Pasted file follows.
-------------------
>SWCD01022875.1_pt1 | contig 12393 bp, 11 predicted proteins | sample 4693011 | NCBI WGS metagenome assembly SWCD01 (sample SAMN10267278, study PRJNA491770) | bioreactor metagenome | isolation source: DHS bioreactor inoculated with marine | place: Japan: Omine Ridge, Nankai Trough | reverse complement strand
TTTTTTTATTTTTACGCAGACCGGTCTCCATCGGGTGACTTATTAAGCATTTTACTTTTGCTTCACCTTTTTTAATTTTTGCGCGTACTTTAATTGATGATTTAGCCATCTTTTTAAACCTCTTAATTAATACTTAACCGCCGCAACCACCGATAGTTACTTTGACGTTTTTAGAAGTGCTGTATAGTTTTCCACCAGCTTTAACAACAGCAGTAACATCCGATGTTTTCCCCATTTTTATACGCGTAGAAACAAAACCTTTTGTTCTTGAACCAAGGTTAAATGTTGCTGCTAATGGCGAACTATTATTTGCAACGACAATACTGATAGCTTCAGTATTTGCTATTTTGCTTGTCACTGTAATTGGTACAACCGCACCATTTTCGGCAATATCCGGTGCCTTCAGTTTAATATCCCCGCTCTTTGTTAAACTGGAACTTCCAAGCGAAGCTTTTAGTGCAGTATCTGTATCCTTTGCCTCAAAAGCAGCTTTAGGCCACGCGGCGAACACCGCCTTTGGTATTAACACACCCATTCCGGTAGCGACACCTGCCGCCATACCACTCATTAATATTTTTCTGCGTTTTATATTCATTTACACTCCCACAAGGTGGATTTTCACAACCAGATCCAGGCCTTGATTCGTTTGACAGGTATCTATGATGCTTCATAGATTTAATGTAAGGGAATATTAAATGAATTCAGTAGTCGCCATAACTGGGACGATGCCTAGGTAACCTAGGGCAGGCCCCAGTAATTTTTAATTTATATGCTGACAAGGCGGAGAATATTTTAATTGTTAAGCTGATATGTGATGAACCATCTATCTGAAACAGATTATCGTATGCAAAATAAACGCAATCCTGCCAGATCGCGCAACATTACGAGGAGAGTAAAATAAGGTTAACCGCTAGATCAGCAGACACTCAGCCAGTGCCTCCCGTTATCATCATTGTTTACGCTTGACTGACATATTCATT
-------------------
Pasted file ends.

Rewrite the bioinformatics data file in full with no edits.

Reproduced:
>SWCD01022875.1_pt1 | contig 12393 bp, 11 predicted proteins | sample 4693011 | NCBI WGS metagenome assembly SWCD01 (sample SAMN10267278, study PRJNA491770) | bioreactor metagenome | isolation source: DHS bioreactor inoculated with marine | place: Japan: Omine Ridge, Nankai Trough | reverse complement strand
TTTTTTTATTTTTACGCAGACCGGTCTCCATCGGGTGACTTATTAAGCATTTTACTTTTGCTTCACCTTTTTTAATTTTTGCGCGTACTTTAATTGATGATTTAGCCATCTTTTTAAACCTCTTAATTAATACTTAACCGCCGCAACCACCGATAGTTACTTTGACGTTTTTAGAAGTGCTGTATAGTTTTCCACCAGCTTTAACAACAGCAGTAACATCCGATGTTTTCCCCATTTTTATACGCGTAGAAACAAAACCTTTTGTTCTTGAACCAAGGTTAAATGTTGCTGCTAATGGCGAACTATTATTTGCAACGACAATACTGATAGCTTCAGTATTTGCTATTTTGCTTGTCACTGTAATTGGTACAACCGCACCATTTTCGGCAATATCCGGTGCCTTCAGTTTAATATCCCCGCTCTTTGTTAAACTGGAACTTCCAAGCGAAGCTTTTAGTGCAGTATCTGTATCCTTTGCCTCAAAAGCAGCTTTAGGCCACGCGGCGAACACCGCCTTTGGTATTAACACACCCATTCCGGTAGCGACACCTGCCGCCATACCACTCATTAATATTTTTCTGCGTTTTATATTCATTTACACTCCCACAAGGTGGATTTTCACAACCAGATCCAGGCCTTGATTCGTTTGACAGGTATCTATGATGCTTCATAGATTTAATGTAAGGGAATATTAAATGAATTCAGTAGTCGCCATAACTGGGACGATGCCTAGGTAACCTAGGGCAGGCCCCAGTAATTTTTAATTTATATGCTGACAAGGCGGAGAATATTTTAATTGTTAAGCTGATATGTGATGAACCATCTATCTGAAACAGATTATCGTATGCAAAATAAACGCAATCCTGCCAGATCGCGCAACATTACGAGGAGAGTAAAATAAGGTTAACCGCTAGATCAGCAGACACTCAGCCAGTGCCTCCCGTTATCATCATTGTTTACGCTTGACTGACATATTCATT